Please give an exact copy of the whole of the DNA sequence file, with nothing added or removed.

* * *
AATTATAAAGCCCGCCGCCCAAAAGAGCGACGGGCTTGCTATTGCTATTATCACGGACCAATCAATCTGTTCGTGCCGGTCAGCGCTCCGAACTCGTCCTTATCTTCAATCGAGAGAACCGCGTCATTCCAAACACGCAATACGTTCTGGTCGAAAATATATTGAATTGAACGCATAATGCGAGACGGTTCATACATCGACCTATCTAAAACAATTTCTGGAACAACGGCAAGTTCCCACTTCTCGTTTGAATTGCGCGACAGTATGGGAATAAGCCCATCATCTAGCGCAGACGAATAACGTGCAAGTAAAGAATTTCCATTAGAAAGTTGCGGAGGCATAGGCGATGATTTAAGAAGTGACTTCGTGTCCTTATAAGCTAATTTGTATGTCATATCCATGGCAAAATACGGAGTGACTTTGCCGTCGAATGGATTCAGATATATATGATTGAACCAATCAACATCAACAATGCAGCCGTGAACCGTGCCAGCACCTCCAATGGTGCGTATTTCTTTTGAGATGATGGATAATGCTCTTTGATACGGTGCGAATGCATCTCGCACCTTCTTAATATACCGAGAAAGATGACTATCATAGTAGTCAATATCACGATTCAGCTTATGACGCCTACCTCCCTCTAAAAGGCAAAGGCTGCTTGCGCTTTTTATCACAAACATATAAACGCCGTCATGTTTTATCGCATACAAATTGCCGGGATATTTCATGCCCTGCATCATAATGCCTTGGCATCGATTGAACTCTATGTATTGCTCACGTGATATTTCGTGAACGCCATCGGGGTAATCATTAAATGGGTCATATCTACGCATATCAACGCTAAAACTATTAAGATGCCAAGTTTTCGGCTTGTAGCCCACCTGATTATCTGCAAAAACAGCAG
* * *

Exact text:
AATTATAAAGCCCGCCGCCCAAAAGAGCGACGGGCTTGCTATTGCTATTATCACGGACCAATCAATCTGTTCGTGCCGGTCAGCGCTCCGAACTCGTCCTTATCTTCAATCGAGAGAACCGCGTCATTCCAAACACGCAATACGTTCTGGTCGAAAATATATTGAATTGAACGCATAATGCGAGACGGTTCATACATCGACCTATCTAAAACAATTTCTGGAACAACGGCAAGTTCCCACTTCTCGTTTGAATTGCGCGACAGTATGGGAATAAGCCCATCATCTAGCGCAGACGAATAACGTGCAAGTAAAGAATTTCCATTAGAAAGTTGCGGAGGCATAGGCGATGATTTAAGAAGTGACTTCGTGTCCTTATAAGCTAATTTGTATGTCATATCCATGGCAAAATACGGAGTGACTTTGCCGTCGAATGGATTCAGATATATATGATTGAACCAATCAACATCAACAATGCAGCCGTGAACCGTGCCAGCACCTCCAATGGTGCGTATTTCTTTTGAGATGATGGATAATGCTCTTTGATACGGTGCGAATGCATCTCGCACCTTCTTAATATACCGAGAAAGATGACTATCATAGTAGTCAATATCACGATTCAGCTTATGACGCCTACCTCCCTCTAAAAGGCAAAGGCTGCTTGCGCTTTTTATCACAAACATATAAACGCCGTCATGTTTTATCGCATACAAATTGCCGGGATATTTCATGCCCTGCATCATAATGCCTTGGCATCGATTGAACTCTATGTATTGCTCACGTGATATTTCGTGAACGCCATCGGGGTAATCATTAAATGGGTCATATCTACGCATATCAACGCTAAAACTATTAAGATGCCAAGTTTTCGGCTTGTAGCCCACCTGATTATCTGCAAAAACAGCAG